This course provides an overview of dystonia, a disorder characterized by involuntary muscle contractions. The symptoms are different depending upon the form of dystonia. The classifications of dystonia are presented, along with their symptoms. Current treatments for the disorder are reviewed, followed by an update on research being performed.
Work-related symptoms in the neck and shoulders are common among occupational computer users and other sedentary occupations. The goals of this CEU course are to understand the impact of neck pain and the strategies office workers use to manage their pain, and to investigate the effect of workplace neck / shoulder strength training on neck / shoulder pain and headache among office workers.
Plantar fasciitis is the most common cause of heal pain and many treatment options are available. This CEU course provides an overview on the physical and medical definitions of shock waves, as well as gives a detailed assessment of the quality and significance of studies on extracorporeal shock wave therapy (ESWT) in patients with plantar fasciopathy (PF).
Authors of a new study write that although systematic reviews provide “limited support” for the use of cervical traction to manage neck pain, a recent survey of APTA Orthopaedic Section (OS) members revealed that most physical therapists (PTs) in the section use it, even when it’s a less strongly indicated intervention. They believe that the high rate of use—and the variety of traction methods employed—point to the tendency of PTs to pursue “comprehensive plans of care.”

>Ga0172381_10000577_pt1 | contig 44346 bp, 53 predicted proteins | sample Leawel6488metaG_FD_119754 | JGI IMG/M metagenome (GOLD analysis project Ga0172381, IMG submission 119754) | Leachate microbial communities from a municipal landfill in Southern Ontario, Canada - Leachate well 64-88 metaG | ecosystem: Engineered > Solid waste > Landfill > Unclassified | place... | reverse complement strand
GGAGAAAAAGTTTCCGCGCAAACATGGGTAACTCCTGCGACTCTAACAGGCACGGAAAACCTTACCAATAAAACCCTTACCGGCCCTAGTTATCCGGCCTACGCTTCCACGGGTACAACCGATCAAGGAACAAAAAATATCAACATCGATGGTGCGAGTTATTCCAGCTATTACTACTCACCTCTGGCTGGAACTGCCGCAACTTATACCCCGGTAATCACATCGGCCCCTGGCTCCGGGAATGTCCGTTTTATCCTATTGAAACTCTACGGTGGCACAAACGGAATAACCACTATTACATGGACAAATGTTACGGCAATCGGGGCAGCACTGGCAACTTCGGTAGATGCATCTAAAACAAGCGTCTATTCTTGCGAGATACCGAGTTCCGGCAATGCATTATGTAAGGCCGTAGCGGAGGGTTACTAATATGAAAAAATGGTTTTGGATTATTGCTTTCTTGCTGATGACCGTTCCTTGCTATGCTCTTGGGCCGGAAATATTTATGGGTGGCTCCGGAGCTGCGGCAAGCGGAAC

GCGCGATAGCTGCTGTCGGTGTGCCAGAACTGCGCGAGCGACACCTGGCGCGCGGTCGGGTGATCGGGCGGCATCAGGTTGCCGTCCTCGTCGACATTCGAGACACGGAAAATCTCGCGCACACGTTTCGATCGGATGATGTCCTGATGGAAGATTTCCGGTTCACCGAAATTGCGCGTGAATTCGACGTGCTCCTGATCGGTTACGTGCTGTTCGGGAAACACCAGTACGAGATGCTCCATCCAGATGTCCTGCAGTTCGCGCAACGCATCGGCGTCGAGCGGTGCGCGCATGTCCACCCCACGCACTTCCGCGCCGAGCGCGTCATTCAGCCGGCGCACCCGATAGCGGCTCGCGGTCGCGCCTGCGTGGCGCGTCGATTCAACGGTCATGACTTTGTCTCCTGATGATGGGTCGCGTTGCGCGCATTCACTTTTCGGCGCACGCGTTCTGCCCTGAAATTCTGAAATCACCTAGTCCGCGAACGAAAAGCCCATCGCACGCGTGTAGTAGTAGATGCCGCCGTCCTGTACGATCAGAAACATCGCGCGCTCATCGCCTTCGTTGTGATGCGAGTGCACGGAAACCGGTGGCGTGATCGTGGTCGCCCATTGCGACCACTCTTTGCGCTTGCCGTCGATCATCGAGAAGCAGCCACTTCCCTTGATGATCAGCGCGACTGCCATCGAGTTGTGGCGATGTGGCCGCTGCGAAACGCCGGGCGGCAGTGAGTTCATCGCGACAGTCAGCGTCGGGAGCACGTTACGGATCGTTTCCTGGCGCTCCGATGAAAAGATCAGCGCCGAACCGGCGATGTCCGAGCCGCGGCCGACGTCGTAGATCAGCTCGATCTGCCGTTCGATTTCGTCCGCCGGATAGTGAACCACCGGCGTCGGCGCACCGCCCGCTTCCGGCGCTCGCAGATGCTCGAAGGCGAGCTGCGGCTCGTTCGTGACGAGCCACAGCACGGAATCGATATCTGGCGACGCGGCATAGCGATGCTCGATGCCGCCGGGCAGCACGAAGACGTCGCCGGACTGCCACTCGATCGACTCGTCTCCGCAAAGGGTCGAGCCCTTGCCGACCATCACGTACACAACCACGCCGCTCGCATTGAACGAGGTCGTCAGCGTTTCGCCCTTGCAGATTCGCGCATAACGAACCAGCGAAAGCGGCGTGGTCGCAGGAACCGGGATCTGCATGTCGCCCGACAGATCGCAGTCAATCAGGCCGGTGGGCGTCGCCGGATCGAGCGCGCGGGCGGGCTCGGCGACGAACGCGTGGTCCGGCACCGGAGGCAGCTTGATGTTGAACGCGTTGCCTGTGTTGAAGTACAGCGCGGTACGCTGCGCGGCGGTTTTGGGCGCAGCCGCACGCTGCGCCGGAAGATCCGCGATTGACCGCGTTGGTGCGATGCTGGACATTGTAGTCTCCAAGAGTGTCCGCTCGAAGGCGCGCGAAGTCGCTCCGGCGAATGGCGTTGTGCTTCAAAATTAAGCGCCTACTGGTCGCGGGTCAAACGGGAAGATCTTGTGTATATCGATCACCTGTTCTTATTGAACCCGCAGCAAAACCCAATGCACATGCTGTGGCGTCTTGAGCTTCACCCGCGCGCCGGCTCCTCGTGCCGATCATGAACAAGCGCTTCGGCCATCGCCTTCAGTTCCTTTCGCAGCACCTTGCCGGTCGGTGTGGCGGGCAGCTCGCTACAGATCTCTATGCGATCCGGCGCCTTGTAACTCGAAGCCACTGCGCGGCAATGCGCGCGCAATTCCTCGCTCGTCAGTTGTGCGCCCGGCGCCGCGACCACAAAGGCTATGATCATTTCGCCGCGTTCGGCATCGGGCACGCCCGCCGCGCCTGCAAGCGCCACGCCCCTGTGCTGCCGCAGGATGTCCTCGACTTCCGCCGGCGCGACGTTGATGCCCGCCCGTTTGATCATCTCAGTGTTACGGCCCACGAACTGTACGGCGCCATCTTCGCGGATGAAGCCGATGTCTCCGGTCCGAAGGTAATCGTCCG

The study, e-published ahead of print in The Journal of Orthopaedic and Sports Physical Therapy, is based on responses to a survey sent to 4,000 OS members nationwide. A total of 1,001 members responded to the questionnaire, which included 28 open- and closed-ended questions on demographics, adherence to classification criteria for traction, delivery methods used, and additional interventions, as well as 2 clinical scenarios.
According to a new study, providing physical therapy within 4 weeks after an individual first experiences neck pain is a win-win-win proposition for physical therapists (PTs), payers, and most importantly, patients. Researchers found that getting to a PT early not only achieved more improvement per $100 spent, but actually doubled a patient’s odds of decreased disability compared with patients who were treated after a delay of more than 4 weeks.